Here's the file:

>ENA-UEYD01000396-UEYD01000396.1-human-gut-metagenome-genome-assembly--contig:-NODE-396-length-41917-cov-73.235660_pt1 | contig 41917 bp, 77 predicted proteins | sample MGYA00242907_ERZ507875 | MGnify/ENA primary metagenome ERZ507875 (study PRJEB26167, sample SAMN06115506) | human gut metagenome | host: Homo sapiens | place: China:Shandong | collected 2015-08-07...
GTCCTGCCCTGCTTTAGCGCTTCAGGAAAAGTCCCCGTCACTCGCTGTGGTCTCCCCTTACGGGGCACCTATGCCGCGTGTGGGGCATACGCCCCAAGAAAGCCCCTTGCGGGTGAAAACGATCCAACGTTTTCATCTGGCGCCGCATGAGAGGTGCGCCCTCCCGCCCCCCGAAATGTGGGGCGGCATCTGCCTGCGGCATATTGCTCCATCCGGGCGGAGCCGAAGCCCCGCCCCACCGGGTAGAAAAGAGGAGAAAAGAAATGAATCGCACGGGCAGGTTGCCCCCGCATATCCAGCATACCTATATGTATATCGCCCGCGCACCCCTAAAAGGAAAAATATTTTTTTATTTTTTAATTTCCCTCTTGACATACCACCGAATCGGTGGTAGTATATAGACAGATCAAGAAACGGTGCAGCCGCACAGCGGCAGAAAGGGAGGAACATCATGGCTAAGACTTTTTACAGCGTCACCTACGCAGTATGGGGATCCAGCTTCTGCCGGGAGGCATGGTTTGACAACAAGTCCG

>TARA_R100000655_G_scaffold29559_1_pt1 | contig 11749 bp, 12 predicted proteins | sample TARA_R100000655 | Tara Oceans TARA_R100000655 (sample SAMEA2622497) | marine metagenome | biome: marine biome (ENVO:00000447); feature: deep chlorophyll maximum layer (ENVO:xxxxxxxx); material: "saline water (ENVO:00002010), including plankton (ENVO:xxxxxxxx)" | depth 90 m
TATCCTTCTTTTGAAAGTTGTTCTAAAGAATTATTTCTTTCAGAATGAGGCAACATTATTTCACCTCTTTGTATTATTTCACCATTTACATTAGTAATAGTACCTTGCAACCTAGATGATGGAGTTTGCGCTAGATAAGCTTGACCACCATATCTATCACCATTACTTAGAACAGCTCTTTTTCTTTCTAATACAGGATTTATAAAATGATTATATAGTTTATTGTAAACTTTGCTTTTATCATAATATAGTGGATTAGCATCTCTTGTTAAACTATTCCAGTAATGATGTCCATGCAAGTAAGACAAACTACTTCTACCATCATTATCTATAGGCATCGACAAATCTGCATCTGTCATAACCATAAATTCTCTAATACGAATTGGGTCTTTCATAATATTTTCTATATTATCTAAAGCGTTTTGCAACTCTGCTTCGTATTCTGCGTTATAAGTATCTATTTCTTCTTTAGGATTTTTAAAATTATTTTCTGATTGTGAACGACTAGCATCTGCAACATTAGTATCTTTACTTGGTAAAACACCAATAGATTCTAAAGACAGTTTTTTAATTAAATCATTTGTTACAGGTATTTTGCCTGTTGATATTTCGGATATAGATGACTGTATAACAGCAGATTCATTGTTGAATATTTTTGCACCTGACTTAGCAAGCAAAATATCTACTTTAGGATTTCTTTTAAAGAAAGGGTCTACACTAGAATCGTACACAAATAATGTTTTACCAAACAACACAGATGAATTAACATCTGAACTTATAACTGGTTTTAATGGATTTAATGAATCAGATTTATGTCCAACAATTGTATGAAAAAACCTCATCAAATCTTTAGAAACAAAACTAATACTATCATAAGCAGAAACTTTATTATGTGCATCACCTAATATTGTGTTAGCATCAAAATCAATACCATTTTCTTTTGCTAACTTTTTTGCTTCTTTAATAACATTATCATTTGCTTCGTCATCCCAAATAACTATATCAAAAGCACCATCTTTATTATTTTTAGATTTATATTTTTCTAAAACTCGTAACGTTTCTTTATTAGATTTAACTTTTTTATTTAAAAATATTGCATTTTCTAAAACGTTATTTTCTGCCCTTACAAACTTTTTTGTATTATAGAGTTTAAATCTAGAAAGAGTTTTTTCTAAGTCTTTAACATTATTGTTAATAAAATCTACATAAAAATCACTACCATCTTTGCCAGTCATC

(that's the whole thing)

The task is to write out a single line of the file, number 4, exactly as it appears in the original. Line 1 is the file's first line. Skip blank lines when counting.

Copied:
TATCCTTCTTTTGAAAGTTGTTCTAAAGAATTATTTCTTTCAGAATGAGGCAACATTATTTCACCTCTTTGTATTATTTCACCATTTACATTAGTAATAGTACCTTGCAACCTAGATGATGGAGTTTGCGCTAGATAAGCTTGACCACCATATCTATCACCATTACTTAGAACAGCTCTTTTTCTTTCTAATACAGGATTTATAAAATGATTATATAGTTTATTGTAAACTTTGCTTTTATCATAATATAGTGGATTAGCATCTCTTGTTAAACTATTCCAGTAATGATGTCCATGCAAGTAAGACAAACTACTTCTACCATCATTATCTATAGGCATCGACAAATCTGCATCTGTCATAACCATAAATTCTCTAATACGAATTGGGTCTTTCATAATATTTTCTATATTATCTAAAGCGTTTTGCAACTCTGCTTCGTATTCTGCGTTATAAGTATCTATTTCTTCTTTAGGATTTTTAAAATTATTTTCTGATTGTGAACGACTAGCATCTGCAACATTAGTATCTTTACTTGGTAAAACACCAATAGATTCTAAAGACAGTTTTTTAATTAAATCATTTGTTACAGGTATTTTGCCTGTTGATATTTCGGATATAGATGACTGTATAACAGCAGATTCATTGTTGAATATTTTTGCACCTGACTTAGCAAGCAAAATATCTACTTTAGGATTTCTTTTAAAGAAAGGGTCTACACTAGAATCGTACACAAATAATGTTTTACCAAACAACACAGATGAATTAACATCTGAACTTATAACTGGTTTTAATGGATTTAATGAATCAGATTTATGTCCAACAATTGTATGAAAAAACCTCATCAAATCTTTAGAAACAAAACTAATACTATCATAAGCAGAAACTTTATTATGTGCATCACCTAATATTGTGTTAGCATCAAAATCAATACCATTTTCTTTTGCTAACTTTTTTGCTTCTTTAATAACATTATCATTTGCTTCGTCATCCCAAATAACTATATCAAAAGCACCATCTTTATTATTTTTAGATTTATATTTTTCTAAAACTCGTAACGTTTCTTTATTAGATTTAACTTTTTTATTTAAAAATATTGCATTTTCTAAAACGTTATTTTCTGCCCTTACAAACTTTTTTGTATTATAGAGTTTAAATCTAGAAAGAGTTTTTTCTAAGTCTTTAACATTATTGTTAATAAAATCTACATAAAAATCACTACCATCTTTGCCAGTCATC